Division of Laura Lee "When I hang out with people from the U.S., Germany or where ever, we all seem to be quite the same," Gustavsson goes on. "We're on the same level in a way. I guess it's harder to grow up in a big big city and trying to find somewhere to live and trying to get a job and all that. I mean, quite a contest going on, but still, I don't think it's such- I mean it's different of course, but kids are still kids. And that's the way it is. It's different if you live in Brazil or Africa or poor countries. But we're the same society."

DOLL's future plans include touring through spring and trying to book some performances at European festivals, they also want to begin recording another album in August.

"That's cool, I like that," Gustavsson says about being in the studio. "Well I like it for like a week. I do the bass part and I'm done with that and then I can relax. And Per and David go into the studio and starts working with the guitar and then we do the vocals. That's when I'm finally getting that I want to do it again, I'm sick of being free and work sounds good to me. It works for Per because he's in the studio all the time because he wants to have control over the sound and he wants to be a part of making almost everything. But I depend on the others to do their part.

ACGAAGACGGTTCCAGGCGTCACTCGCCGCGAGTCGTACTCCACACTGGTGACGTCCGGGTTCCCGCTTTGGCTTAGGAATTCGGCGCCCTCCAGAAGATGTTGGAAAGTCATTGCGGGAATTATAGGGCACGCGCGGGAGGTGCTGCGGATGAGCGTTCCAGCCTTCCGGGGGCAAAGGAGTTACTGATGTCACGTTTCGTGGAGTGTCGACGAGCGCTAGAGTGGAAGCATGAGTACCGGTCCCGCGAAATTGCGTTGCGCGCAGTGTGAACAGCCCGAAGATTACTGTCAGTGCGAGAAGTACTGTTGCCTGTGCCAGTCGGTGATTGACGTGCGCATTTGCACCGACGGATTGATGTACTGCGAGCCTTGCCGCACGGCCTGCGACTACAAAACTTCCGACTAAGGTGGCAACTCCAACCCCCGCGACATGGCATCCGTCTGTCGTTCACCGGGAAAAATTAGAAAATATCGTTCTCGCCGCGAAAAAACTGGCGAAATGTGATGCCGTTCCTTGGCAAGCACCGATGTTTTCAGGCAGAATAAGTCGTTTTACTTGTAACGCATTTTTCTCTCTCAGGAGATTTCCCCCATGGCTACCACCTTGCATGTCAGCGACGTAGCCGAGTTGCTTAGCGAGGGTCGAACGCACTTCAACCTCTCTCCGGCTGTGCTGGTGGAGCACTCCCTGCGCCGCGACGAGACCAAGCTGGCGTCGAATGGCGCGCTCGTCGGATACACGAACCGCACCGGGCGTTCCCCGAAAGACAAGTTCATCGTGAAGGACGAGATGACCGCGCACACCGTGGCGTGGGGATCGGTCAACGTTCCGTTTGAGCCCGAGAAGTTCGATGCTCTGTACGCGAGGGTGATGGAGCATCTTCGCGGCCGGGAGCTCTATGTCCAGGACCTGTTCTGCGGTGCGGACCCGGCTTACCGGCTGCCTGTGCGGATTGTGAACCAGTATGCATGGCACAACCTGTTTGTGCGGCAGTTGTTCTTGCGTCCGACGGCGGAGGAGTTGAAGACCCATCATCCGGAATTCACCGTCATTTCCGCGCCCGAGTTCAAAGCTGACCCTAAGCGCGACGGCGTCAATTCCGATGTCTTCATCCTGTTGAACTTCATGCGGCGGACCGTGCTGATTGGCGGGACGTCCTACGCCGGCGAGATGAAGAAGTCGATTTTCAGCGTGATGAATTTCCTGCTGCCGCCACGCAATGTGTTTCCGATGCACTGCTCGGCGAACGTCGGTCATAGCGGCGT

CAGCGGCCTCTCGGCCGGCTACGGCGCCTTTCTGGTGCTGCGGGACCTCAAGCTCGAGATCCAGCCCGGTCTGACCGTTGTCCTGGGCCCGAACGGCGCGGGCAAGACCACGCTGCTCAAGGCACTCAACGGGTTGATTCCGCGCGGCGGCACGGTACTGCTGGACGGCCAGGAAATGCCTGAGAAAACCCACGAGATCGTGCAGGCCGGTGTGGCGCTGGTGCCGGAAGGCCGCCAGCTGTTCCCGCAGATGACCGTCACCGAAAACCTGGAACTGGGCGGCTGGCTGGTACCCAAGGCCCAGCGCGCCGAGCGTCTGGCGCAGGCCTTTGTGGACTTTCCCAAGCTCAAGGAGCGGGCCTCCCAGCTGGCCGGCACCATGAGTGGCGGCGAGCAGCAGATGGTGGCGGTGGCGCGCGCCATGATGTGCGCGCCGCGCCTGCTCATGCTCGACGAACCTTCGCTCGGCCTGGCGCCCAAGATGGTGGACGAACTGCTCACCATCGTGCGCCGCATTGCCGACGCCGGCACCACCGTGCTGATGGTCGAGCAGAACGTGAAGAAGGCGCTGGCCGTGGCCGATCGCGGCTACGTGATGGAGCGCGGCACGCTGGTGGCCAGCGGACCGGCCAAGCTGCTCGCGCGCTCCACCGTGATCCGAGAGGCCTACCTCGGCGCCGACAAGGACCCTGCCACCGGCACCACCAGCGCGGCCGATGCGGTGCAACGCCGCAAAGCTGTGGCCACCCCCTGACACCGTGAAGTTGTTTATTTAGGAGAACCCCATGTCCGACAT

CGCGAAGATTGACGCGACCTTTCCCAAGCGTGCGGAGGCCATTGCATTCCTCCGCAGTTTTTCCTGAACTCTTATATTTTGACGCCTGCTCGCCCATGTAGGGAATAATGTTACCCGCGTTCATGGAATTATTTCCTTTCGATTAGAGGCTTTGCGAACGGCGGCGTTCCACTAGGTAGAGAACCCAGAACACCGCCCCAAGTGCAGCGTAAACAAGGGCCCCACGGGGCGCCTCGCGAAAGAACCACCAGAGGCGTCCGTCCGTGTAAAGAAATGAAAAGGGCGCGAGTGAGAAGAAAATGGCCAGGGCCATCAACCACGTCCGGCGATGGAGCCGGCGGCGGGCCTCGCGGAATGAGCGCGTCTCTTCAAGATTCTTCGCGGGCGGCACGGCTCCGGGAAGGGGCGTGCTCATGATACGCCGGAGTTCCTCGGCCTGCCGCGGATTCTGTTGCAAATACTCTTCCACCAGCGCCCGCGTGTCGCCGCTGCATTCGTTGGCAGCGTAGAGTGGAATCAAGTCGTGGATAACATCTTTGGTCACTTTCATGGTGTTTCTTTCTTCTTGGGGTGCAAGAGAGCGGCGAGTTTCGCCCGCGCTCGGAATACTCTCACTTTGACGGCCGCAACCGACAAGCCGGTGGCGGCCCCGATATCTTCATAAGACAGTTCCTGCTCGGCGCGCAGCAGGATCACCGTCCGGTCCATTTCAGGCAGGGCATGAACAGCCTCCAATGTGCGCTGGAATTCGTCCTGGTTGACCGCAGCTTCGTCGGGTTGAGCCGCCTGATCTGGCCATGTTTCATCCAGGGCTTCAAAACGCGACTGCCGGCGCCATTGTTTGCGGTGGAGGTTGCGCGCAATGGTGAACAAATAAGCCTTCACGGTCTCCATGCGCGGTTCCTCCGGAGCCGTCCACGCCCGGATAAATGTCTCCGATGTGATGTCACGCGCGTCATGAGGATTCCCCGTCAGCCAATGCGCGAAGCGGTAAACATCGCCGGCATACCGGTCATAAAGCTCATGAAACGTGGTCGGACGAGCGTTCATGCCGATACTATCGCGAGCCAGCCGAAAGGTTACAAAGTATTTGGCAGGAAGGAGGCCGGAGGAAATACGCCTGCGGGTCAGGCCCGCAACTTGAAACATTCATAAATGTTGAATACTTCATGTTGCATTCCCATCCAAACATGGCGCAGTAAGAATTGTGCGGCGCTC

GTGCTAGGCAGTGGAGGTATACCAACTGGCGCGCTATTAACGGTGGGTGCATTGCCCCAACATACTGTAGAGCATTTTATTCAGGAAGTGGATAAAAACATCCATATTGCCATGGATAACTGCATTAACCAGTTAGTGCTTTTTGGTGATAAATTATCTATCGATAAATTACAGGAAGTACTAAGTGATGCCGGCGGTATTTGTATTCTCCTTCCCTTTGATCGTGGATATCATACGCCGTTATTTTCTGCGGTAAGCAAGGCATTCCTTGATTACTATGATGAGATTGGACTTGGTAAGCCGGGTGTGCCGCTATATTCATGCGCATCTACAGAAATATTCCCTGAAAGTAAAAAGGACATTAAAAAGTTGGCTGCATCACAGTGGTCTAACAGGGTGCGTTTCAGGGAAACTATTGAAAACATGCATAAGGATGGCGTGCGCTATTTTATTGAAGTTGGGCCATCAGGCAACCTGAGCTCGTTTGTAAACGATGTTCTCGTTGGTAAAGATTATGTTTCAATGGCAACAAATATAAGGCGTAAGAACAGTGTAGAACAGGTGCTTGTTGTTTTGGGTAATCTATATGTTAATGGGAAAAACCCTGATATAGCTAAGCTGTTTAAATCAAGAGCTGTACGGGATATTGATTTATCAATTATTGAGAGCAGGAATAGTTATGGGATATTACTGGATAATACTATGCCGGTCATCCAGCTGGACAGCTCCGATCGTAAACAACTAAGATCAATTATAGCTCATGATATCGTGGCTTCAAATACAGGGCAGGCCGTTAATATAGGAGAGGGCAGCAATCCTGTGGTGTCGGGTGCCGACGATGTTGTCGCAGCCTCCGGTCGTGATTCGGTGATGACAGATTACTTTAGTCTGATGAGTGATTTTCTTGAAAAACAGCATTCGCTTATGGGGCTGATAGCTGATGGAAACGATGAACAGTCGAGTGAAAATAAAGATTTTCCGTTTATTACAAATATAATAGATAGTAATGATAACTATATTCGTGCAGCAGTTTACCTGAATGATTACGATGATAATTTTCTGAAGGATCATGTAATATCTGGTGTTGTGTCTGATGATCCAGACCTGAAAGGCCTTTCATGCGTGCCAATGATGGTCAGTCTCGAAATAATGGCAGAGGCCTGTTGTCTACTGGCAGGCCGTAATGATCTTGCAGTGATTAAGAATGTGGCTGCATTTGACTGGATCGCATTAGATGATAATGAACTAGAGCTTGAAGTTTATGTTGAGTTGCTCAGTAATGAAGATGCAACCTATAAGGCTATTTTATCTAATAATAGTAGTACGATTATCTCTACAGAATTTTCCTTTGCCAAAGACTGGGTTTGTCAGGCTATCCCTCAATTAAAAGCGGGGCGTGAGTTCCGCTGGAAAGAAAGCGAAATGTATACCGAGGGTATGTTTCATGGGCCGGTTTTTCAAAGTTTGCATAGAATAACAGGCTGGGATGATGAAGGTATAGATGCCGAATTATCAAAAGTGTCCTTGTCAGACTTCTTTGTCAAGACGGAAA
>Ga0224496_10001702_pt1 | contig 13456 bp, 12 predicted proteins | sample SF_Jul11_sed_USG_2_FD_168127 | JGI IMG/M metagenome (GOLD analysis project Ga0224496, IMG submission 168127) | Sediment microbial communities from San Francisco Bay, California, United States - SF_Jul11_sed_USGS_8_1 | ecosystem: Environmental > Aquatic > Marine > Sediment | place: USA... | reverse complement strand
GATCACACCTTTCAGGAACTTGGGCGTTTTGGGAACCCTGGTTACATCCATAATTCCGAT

"I usually play bass and keyboards and stuff like that, I'm not really the sound guy," Gustavsson tells me. "I don't really care about those things. Other people do that for me. They spend like hours just doing sounds and that's not really my thing."

"Do you have any last thoughts?" I offer, preparing to end our interview.

"Come see us live and have a good time. If there's anything they want to talk to me about, go ahead. I'll be there." Gustavsson adds, "I like to meet my fans, but I don't call them fans, I call them music lovers or anything but that. There's a lot of people who write to and say 'This record changed my life' and 'Your show was the best thing I've ever seen in my life' and it's amazing to me. It's unbelievable that something that I created can be so important to someone else. But still I find it really hard to talk about people as our fans, it's like a dream. It's really flattering if someone tells me, 'Oh, I'm such a big fan of your music' I'm like, 'What?' It's just a bunch of songs. But it's cool. I'm really proud of our work and what we've done and what we've accomplished so far and it feels really good. I want to say thank you."

Always the gentleman, but then, you know what they say about them-- I'd really love to see Gustavsson in action on stage!

Learn more about Division of Laura Lee and catch their tour by visiting
www.divisionoflauralee.com, www.burningheart.com/doll and www.epitaph.com.